The scramble for COVID-19 vaccinations is shaping up as a race, and like all races, that means there are winners and losers.
The row between the European Commission and pharma giant AstraZeneca over the delivery of its vaccine order, which has, in turn, become a dispute between the EU and the United Kingdom, is a microcosm of the dilemma which international leaders would be wise to resolve amicably over the coming weeks and months.
Contract law is tough to argue with. The truth is that the UK government was quicker off the mark than the EU executive in placing its order and has jumped the queue. It is therefore entitled to expect that its order is honoured first.
That would be harsh but fair in normal circumstances, and the UK is not alone in its self-interest.
Canada, for example, has ordered enough vaccines for up to three times its 37.5 million population. It is no surprise that politicians – who are effectively on trial as the public weighs up the quality of their response to the pandemic – have raced to be first to vaccinate their people.
But as the metaphysical poet John Donne put it: ‘no man is an island’. In the era of COVID, the same is true for countries. We cannot simply act as individuals. The pandemic will last until everybody in the world has been vaccinated. The national scramble for vaccinations is self–defeating.
This week, in a bid to curb the spread of new variants of COVID, European governments have moved to tighten their travel restrictions and quarantine requirements. Travel from most of South America and southern Africa has effectively been banned.
In Africa, deliveries of the vaccines promised by the COVAX aid programme for developing countries are well behind schedule.
Shut out of the market to purchase supplies from the likes of Pfizer-BioNTech, AstraZeneca or Moderna, poorer countries are likely to fall back on vaccines supplied by the likes of China and Russia, which are cheaper but more accessible than those on sale from the western pharma giants.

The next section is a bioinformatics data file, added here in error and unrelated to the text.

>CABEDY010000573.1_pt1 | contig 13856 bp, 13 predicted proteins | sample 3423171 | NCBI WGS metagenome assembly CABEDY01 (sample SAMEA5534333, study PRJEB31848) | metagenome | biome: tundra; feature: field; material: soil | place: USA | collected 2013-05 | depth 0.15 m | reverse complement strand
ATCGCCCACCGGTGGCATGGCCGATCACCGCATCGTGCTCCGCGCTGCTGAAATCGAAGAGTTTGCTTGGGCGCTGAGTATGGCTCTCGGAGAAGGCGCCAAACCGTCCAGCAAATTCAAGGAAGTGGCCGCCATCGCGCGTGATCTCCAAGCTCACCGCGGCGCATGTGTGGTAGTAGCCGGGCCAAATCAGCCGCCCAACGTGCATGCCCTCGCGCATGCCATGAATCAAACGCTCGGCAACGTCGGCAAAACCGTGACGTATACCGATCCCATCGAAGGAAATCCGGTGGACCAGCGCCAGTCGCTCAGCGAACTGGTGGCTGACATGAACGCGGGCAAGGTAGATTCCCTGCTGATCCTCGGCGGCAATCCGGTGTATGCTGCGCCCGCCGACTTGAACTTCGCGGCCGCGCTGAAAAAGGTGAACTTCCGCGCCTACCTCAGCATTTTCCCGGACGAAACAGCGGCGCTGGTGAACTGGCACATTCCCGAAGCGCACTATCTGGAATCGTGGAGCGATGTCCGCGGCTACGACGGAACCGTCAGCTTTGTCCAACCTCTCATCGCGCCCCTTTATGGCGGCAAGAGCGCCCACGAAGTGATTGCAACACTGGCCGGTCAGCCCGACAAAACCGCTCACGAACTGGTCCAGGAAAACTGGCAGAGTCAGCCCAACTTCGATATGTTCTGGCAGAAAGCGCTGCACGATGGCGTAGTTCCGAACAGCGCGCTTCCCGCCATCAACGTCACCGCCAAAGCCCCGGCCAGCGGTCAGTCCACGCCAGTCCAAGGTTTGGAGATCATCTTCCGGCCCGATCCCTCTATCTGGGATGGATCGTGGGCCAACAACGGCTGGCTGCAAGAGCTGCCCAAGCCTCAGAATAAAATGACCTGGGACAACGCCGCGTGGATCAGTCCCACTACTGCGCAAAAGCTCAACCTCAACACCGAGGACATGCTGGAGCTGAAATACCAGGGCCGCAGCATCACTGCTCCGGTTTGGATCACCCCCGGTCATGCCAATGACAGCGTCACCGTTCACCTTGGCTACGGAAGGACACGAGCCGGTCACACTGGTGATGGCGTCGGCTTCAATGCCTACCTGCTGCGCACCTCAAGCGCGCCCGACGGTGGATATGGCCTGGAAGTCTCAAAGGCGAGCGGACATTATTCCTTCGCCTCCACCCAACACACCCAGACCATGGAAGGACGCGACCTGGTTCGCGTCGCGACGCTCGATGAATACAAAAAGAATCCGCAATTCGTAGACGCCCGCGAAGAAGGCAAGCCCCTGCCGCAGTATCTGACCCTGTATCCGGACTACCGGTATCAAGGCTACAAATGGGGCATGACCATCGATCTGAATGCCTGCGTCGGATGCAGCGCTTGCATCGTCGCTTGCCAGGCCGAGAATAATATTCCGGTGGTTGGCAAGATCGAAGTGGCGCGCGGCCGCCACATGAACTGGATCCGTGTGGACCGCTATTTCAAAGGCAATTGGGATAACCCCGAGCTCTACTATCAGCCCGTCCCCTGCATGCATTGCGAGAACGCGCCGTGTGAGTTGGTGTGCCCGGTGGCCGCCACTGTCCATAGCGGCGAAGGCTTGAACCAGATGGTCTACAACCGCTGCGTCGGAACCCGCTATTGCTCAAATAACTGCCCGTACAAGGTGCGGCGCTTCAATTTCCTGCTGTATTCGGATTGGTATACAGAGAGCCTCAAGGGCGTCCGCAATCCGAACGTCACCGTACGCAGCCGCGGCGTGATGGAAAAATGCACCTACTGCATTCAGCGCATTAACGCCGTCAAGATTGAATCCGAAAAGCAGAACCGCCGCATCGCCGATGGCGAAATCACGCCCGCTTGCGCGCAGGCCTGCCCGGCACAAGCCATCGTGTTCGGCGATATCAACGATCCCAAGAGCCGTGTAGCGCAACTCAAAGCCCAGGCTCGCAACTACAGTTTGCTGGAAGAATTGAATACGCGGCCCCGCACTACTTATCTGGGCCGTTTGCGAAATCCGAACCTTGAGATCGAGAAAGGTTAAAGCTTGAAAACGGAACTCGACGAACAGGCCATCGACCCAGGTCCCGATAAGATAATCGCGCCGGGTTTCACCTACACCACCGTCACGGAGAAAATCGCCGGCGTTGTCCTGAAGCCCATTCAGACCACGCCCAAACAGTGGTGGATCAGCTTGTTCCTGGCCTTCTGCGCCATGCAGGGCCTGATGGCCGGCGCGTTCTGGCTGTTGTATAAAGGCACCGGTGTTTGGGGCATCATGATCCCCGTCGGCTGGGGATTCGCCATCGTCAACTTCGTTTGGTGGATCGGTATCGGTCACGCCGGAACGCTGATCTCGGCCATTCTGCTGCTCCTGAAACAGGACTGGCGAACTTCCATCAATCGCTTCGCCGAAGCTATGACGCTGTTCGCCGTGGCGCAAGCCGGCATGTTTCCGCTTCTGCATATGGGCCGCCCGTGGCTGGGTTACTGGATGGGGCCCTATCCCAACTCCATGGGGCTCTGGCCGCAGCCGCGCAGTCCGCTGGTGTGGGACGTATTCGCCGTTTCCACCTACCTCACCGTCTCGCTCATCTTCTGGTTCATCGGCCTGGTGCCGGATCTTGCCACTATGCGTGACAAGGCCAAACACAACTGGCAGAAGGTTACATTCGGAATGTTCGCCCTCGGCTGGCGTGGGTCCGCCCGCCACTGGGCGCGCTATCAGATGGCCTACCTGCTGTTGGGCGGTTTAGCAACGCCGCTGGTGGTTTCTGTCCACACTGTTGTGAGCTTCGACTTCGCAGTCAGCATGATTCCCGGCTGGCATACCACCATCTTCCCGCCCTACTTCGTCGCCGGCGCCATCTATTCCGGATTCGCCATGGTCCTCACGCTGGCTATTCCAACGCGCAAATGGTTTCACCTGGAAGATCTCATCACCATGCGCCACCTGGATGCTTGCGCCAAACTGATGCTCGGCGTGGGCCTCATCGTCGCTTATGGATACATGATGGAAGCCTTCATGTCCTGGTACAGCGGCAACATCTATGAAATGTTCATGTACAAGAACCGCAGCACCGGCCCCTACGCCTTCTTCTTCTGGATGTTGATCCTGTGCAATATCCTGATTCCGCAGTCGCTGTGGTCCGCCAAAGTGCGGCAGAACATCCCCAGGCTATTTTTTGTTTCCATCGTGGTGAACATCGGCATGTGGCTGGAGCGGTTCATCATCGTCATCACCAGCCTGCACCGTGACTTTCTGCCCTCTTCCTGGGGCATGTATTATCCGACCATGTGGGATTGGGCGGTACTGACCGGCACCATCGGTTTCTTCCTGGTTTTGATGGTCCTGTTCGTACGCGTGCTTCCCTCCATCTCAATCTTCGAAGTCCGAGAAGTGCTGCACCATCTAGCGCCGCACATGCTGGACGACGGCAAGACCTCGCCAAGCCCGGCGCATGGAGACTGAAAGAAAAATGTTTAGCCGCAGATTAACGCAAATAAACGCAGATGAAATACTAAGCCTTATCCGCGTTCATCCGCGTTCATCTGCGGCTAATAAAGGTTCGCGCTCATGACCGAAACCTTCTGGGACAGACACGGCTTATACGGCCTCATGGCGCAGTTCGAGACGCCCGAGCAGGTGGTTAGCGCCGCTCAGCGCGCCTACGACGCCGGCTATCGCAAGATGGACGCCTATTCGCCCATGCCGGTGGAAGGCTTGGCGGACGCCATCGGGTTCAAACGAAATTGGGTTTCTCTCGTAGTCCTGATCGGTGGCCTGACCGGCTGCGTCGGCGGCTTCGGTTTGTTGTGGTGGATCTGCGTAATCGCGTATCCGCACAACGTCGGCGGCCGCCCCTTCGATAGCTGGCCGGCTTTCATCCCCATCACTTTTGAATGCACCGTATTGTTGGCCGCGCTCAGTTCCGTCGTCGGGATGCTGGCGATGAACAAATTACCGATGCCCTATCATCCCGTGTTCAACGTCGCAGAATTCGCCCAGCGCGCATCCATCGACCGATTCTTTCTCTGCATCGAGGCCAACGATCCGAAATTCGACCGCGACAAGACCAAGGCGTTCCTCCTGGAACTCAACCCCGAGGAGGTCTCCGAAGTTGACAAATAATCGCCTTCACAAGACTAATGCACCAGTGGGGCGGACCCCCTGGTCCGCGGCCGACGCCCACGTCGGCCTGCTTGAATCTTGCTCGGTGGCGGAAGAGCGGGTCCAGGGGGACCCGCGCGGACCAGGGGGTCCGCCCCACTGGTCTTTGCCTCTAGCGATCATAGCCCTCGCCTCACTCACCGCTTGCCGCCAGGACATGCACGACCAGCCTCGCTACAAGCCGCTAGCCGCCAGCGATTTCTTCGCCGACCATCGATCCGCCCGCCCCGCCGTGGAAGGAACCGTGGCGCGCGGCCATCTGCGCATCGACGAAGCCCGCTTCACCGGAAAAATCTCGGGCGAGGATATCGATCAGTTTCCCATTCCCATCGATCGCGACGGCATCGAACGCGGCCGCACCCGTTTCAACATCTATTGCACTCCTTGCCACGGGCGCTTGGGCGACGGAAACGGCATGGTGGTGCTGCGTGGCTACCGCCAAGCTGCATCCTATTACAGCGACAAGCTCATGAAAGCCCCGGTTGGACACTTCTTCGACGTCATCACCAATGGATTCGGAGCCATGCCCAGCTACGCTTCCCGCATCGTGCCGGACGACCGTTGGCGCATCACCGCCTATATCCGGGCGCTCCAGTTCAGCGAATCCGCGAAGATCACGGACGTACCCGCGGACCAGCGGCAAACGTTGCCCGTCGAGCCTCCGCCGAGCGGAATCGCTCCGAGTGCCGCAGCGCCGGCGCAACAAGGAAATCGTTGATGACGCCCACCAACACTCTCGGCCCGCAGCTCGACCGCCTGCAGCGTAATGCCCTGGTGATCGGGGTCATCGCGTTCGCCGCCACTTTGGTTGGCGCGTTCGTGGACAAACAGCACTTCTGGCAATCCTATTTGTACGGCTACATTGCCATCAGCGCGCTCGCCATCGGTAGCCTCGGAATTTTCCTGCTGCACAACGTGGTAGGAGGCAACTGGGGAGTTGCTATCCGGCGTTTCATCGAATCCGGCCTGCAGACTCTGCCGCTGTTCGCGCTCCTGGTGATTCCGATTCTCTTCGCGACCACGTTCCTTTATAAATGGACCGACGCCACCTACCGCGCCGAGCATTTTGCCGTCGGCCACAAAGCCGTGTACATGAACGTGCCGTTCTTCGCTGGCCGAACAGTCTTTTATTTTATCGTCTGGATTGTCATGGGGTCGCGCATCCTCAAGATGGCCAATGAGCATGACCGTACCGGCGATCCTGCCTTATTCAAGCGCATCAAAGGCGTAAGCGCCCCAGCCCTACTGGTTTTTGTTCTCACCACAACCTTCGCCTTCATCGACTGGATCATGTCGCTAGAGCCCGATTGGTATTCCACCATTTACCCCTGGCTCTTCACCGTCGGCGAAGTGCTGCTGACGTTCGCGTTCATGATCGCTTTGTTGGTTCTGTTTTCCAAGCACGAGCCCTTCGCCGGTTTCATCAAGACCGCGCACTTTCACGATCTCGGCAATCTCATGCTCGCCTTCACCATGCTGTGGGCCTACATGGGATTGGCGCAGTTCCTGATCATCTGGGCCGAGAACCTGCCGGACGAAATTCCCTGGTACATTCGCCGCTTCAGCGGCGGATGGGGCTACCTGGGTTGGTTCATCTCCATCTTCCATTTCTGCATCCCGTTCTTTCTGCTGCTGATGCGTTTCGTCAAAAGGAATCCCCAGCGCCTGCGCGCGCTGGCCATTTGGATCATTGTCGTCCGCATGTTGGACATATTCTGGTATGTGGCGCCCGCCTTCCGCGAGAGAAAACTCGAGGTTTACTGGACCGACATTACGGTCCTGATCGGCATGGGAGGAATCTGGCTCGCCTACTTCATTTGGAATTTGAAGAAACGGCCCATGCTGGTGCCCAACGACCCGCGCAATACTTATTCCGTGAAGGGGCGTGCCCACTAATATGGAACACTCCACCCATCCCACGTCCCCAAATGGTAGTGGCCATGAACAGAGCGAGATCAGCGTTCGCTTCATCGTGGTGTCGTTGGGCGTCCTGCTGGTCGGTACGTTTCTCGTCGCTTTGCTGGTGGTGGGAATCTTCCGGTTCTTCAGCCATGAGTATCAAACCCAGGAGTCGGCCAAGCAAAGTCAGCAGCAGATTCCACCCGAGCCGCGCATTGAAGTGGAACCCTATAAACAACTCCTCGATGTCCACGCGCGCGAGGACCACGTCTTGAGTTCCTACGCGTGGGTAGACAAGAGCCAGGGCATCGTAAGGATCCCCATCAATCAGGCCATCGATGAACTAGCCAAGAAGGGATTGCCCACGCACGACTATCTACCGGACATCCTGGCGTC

However, there are already concerns about the effectiveness of these vaccines.
As it currently stands, African countries have been promised or ordered enough vaccinations to inoculate 36% of the continent’s population by the middle of the year. However, Oxfam has estimated that 70 of the world’s poorest countries will only be able to vaccinate one in ten inhabitants by the end of 2021.
An international vaccine summit where nations co-ordinate their needs and ensure that no country or region is left behind would be a sensible step forward.
The scramble for vaccines may create some political winners in the short term but it is self-defeating. We are facing a truly global pandemic, and the reality is that we are not safe until everybody is safe.
Uneven vaccine distribution will simply mean yet another interminable delay to the resumption of normal life which we all crave.
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The Alps’ magnificent mountain landscapes appear idyllic, calm and untouched – as long as you look at them from a certain angle. From another you are confronted by cleared forests for ski slopes, well-trodden paths and destroyed nature for hikers and mountain bikers.
Look out for…
Commissioner Frans Timmermans participates in the Davos Session on Boosting Europe’s Green Transition
Commissioner Valdis Dombrovskis participates in the Informal WTO Ministerial Gathering
Views are the author’s
[Edited by Zoran Radosavljevic]